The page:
In today’s edition of The Times print newspaper, Football Editor Tony Evans has written a column admitting that the paper made a mistake in publishing their article about the Dream Football League.
One week ago, the exclusive article by Oliver Kay in The Times set the soccer world alight, claiming that the Qatari royal family was planning on launching a 24-team club tournament every two years in the Middle East. But within 24 hours, the article was adjudged to be a fake. Despite the mounting evidence and bizarre coincidences, Tony Evans and The Times stood by the story and Kay, claiming that their sources were trusted and that the story was, in fact, true.
Today’s column will hopefully put this story to bed. And, according to Evans, the paper will change their editorial policies to make sure that hoax articles like the DFL don’t happen again.
The article in The Times yesterday is behind a paywall, but here’s the full text of the article that’s published in today’s print version of the newspaper.
When we are wrong, we will hold our hands up. It’s the right thing to do
By Tony Evans
Football Editor of The Times
There are times when all you can do is admit you were wrong. Last week, Times football ran a story that we thought was a blockbuster. The state of Qatar was proposing a new summer tournament that would offer stunning financial rewards to the teams who participated.
It was a horrible prospect that threatened to transform the sport but appeared to be a brilliant story. The Dream Football League (DFL) would turn into a journalistic nightmare.
How it came about tells you something about the state of the game and the difficulties of football journalism. Oliver Kay developed a relationship with a contact who appeared to be connected with the Qatari ownership at Paris Saint-Germain.
Over the months, this contact provided information that subsequently turned out to be right. Kay did not use any of this knowledge because he could not back it up with secondary sources. However, each time a tip-off turned into a fact, an element of trust grew.
After the event, it is easy to look into the background of an individual and proclaim that minimal research would have unmasked an unreliable source. This is to misunderstand the world of football. All kinds of chancers attach themselves to the game. As the sport becomes ever more bloated by money, these dubious characters are drawn to the periphery of the game, attracted by the opportunity of a share of the cash.
It is not unusual for football journalists to have a contact whose past looks murky under close scrutiny. Some turn out to be useful sources of information, some to be not quite what they seem. Even then, it does not always mean that they are wrong. This means that every story needs checking. Much was plausible about the suggestions that Qatar was planning a new tournament. The Gulf state has become a serious player on the world scene over the past decade and is keen to continue developing its role in football. Plans to gather the game’s top teams in the Middle East have been mooted before. If any nation has the resources to pull off this sort of competition, it is Qatar.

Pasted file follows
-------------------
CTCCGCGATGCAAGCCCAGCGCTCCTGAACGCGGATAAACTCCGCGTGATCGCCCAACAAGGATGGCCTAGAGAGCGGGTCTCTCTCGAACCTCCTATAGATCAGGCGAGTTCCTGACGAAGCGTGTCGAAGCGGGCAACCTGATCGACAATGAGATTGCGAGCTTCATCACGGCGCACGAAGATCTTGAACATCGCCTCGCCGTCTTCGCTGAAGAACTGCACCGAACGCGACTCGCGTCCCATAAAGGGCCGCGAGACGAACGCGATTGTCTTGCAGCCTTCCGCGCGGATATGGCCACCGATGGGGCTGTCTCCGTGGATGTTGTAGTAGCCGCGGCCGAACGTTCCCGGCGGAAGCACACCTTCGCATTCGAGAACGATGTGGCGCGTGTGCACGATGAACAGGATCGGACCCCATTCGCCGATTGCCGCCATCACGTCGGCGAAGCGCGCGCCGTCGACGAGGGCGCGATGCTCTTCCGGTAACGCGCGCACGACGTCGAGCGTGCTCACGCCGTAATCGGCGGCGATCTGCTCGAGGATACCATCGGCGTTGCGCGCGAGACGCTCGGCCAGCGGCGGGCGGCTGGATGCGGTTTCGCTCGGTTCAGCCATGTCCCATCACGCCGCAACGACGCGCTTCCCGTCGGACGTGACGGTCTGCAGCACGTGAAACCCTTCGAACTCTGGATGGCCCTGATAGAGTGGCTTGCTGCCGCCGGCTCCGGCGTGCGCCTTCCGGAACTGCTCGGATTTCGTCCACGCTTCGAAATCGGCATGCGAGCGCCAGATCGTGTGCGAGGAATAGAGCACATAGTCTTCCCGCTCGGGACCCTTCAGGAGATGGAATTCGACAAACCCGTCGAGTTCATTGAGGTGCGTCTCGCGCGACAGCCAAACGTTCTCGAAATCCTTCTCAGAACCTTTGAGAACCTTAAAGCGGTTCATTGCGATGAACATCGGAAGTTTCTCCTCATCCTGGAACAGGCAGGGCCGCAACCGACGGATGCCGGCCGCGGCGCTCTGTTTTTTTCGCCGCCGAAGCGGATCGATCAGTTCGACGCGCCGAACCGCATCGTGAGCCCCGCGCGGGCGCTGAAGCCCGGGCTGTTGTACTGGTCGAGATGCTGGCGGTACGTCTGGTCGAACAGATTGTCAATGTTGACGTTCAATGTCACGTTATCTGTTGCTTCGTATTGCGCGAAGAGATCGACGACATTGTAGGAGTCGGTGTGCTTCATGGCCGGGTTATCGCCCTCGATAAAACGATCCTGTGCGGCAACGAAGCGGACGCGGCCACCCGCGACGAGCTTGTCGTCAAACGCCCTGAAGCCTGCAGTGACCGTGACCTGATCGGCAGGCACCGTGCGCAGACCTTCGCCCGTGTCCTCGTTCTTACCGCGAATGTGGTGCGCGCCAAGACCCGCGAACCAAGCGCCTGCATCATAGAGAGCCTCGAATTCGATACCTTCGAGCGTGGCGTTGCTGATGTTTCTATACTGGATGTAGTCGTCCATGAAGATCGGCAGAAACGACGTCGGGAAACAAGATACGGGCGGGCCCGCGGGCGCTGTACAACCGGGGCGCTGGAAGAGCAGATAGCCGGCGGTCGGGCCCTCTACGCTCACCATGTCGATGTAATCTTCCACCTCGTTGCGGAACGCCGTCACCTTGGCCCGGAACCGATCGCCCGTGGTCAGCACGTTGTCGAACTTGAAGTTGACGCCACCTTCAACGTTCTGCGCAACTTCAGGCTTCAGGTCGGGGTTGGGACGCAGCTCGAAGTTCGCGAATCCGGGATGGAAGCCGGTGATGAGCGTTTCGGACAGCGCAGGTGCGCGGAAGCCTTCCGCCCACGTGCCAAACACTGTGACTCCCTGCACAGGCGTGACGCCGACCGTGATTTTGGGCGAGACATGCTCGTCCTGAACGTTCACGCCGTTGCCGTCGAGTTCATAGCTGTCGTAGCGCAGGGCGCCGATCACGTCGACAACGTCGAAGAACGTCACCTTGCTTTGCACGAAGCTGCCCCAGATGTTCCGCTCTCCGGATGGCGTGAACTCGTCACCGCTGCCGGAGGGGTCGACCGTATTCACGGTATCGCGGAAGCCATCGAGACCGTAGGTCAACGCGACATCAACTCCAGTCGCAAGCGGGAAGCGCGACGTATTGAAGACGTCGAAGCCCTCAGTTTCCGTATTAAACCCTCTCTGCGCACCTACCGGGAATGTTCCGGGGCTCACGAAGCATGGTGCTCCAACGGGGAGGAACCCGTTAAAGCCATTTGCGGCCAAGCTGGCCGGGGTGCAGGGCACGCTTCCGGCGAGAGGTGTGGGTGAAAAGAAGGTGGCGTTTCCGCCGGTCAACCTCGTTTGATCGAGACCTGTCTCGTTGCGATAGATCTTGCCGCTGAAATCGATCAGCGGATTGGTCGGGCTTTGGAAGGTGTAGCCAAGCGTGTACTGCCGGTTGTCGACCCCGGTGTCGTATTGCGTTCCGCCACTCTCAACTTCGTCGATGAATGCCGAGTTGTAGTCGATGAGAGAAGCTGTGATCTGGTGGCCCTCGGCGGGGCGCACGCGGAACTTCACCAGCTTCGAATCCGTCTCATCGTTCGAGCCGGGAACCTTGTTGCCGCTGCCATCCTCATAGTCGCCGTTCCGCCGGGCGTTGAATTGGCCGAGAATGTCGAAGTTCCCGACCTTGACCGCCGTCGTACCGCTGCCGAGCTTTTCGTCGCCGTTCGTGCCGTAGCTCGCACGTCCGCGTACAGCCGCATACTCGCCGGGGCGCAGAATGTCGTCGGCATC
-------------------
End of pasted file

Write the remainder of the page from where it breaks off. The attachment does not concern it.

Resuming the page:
Kay began to call some of Europe’s biggest clubs. The answers were off the record and fell into two categories. Some made it clear that they had no knowledge of the concept. The others said, yes, they had heard talk about such an idea, yes, £175 million was about the figure mentioned but, no, they did not think it was going to happen and could not see themselves being involved.
These secondary sources treated the questions seriously. And here is where The Times made a massive mistake. Because so many significant people in football did not laugh off the idea, it seemed that the story could be genuine.
The warning signs – that no one had heard specific details of the DFL or seen its plans – were missed. In principle, the idea was possible. There were plenty to attest to that.
In reality, the story appears to have been invented and had just enough plausibility to be seductive.
Initially, The Times launched a strong defence of the story and the reporter. However, the paper also launched an investigation by its internal ombudsman.
Over the three days that followed the publication of the story, it appeared increasingly clear that Kay and the paper had been duped. And that the checks from the office in London had not been stringent enough in the rush to publication.
This is an unusual situation. Normally, when a story is disputed, lawyers become involved. Individuals and organisations demand retractions and writs are issued. Here, it did not happen. It would have been possible to ride out the storm, tell the world that time would vindicate the newspaper and allow memories of the furore to fade away.
But that is not how The Times does things. We value our reputation. There will be changes now to the way we operate, and an extra level of scepticism will be incorporated into our working practices.
But one thing will not change. If we get it wrong, we will hold our hands up and admit it.